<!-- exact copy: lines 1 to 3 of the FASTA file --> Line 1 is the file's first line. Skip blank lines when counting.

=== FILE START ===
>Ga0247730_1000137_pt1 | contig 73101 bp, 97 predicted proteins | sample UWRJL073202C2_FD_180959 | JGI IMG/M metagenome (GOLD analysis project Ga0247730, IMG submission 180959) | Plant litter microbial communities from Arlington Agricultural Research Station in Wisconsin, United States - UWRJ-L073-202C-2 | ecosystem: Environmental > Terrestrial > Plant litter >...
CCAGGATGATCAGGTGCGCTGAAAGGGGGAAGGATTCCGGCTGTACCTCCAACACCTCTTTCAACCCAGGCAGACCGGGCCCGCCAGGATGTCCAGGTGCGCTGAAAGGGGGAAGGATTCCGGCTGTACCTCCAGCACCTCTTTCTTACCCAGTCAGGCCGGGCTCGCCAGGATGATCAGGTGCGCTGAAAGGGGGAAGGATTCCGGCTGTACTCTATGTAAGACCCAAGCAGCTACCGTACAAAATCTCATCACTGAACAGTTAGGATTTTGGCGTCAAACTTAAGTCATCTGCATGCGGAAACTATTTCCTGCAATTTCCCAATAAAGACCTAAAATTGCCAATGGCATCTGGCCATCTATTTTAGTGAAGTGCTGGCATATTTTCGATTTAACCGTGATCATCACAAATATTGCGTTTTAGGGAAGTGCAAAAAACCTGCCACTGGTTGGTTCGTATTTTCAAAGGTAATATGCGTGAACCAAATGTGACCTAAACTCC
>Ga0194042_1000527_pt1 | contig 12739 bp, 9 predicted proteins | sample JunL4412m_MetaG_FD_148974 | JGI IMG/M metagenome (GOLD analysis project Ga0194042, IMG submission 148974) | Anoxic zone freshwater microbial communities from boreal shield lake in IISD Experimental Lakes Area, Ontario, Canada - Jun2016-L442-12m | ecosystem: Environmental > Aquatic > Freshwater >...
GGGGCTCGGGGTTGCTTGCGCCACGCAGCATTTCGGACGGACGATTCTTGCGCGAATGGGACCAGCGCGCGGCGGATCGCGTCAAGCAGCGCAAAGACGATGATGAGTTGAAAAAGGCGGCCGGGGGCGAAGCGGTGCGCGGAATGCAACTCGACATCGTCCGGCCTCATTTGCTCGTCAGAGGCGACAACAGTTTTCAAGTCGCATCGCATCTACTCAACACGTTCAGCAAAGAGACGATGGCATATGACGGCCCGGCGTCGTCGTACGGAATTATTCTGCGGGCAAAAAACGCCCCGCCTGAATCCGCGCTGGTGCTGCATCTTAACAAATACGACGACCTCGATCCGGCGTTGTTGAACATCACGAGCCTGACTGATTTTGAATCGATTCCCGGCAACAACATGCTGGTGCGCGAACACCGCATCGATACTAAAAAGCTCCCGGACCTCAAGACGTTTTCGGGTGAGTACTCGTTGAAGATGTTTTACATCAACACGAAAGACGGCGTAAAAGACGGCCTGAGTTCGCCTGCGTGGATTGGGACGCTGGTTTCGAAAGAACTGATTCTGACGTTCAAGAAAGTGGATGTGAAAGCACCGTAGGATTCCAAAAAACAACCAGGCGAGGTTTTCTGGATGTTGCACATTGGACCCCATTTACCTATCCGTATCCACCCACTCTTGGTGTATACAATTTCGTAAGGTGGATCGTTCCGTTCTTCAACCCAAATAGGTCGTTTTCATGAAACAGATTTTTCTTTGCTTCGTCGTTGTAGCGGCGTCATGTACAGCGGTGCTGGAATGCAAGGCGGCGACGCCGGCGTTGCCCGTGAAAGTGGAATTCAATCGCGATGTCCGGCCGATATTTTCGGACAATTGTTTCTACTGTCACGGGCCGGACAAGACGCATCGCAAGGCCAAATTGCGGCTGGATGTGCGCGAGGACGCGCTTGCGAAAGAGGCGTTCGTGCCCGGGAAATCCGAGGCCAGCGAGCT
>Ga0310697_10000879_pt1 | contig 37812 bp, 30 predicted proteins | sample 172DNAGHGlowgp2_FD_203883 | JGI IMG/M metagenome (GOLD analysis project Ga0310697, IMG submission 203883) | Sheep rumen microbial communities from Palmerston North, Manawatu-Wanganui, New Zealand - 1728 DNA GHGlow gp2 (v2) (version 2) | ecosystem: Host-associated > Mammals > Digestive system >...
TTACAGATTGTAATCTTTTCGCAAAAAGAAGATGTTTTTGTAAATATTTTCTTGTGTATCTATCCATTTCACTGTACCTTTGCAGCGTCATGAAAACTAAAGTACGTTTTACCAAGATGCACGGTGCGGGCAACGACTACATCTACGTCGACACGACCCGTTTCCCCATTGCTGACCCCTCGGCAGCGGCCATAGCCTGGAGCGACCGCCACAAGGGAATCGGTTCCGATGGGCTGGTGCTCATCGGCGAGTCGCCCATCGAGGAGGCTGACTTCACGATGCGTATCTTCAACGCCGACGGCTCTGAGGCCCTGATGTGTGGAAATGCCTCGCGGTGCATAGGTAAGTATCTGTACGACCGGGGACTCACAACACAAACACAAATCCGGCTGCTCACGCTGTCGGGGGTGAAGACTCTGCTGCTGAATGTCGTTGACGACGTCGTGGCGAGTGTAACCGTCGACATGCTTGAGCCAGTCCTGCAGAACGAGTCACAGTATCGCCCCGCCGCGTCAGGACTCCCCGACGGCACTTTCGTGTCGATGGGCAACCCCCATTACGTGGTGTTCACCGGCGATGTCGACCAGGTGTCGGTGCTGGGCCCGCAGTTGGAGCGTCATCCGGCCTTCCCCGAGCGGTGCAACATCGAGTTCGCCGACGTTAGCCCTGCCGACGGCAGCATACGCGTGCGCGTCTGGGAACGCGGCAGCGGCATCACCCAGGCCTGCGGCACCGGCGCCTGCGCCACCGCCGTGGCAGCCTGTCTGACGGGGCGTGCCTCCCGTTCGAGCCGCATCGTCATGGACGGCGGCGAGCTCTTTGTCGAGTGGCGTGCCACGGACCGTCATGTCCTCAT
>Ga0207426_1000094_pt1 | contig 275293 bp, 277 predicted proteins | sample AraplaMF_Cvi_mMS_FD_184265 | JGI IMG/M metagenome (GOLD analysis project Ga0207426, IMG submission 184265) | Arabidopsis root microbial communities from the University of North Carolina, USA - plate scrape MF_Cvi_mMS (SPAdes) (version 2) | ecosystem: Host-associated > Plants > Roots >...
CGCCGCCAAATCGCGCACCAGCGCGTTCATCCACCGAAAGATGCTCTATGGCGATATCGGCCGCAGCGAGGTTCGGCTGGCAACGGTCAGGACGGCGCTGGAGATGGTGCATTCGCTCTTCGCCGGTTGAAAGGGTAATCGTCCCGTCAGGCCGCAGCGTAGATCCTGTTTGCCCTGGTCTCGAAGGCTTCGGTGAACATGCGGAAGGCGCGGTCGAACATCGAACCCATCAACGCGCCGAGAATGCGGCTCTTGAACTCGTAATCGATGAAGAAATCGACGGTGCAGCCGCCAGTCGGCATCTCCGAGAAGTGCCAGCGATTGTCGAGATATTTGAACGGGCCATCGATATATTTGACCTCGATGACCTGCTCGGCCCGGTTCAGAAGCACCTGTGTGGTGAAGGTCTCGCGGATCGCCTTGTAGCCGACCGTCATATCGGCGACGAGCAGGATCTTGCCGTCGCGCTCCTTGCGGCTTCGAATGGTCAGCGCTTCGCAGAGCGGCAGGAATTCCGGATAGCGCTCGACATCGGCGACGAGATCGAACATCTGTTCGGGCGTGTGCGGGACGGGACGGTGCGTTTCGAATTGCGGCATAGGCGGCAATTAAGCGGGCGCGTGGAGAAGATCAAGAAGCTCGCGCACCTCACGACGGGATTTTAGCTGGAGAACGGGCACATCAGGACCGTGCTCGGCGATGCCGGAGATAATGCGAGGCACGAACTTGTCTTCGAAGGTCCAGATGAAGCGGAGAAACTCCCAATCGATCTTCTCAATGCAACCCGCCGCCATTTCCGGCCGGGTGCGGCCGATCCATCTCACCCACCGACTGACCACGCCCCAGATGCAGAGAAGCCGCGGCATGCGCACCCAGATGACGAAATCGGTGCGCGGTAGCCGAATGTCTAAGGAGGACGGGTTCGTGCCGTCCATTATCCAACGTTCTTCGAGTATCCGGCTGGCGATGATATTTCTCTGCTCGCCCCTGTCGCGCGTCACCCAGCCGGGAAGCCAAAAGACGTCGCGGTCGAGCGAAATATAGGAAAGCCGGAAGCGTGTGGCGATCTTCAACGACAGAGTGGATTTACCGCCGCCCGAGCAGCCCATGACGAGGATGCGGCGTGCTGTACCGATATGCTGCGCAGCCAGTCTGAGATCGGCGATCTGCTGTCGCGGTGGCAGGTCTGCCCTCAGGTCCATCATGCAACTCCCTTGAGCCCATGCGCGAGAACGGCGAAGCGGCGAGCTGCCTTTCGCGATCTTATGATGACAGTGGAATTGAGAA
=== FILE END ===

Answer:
>Ga0247730_1000137_pt1 | contig 73101 bp, 97 predicted proteins | sample UWRJL073202C2_FD_180959 | JGI IMG/M metagenome (GOLD analysis project Ga0247730, IMG submission 180959) | Plant litter microbial communities from Arlington Agricultural Research Station in Wisconsin, United States - UWRJ-L073-202C-2 | ecosystem: Environmental > Terrestrial > Plant litter >...
CCAGGATGATCAGGTGCGCTGAAAGGGGGAAGGATTCCGGCTGTACCTCCAACACCTCTTTCAACCCAGGCAGACCGGGCCCGCCAGGATGTCCAGGTGCGCTGAAAGGGGGAAGGATTCCGGCTGTACCTCCAGCACCTCTTTCTTACCCAGTCAGGCCGGGCTCGCCAGGATGATCAGGTGCGCTGAAAGGGGGAAGGATTCCGGCTGTACTCTATGTAAGACCCAAGCAGCTACCGTACAAAATCTCATCACTGAACAGTTAGGATTTTGGCGTCAAACTTAAGTCATCTGCATGCGGAAACTATTTCCTGCAATTTCCCAATAAAGACCTAAAATTGCCAATGGCATCTGGCCATCTATTTTAGTGAAGTGCTGGCATATTTTCGATTTAACCGTGATCATCACAAATATTGCGTTTTAGGGAAGTGCAAAAAACCTGCCACTGGTTGGTTCGTATTTTCAAAGGTAATATGCGTGAACCAAATGTGACCTAAACTCC
>Ga0194042_1000527_pt1 | contig 12739 bp, 9 predicted proteins | sample JunL4412m_MetaG_FD_148974 | JGI IMG/M metagenome (GOLD analysis project Ga0194042, IMG submission 148974) | Anoxic zone freshwater microbial communities from boreal shield lake in IISD Experimental Lakes Area, Ontario, Canada - Jun2016-L442-12m | ecosystem: Environmental > Aquatic > Freshwater >...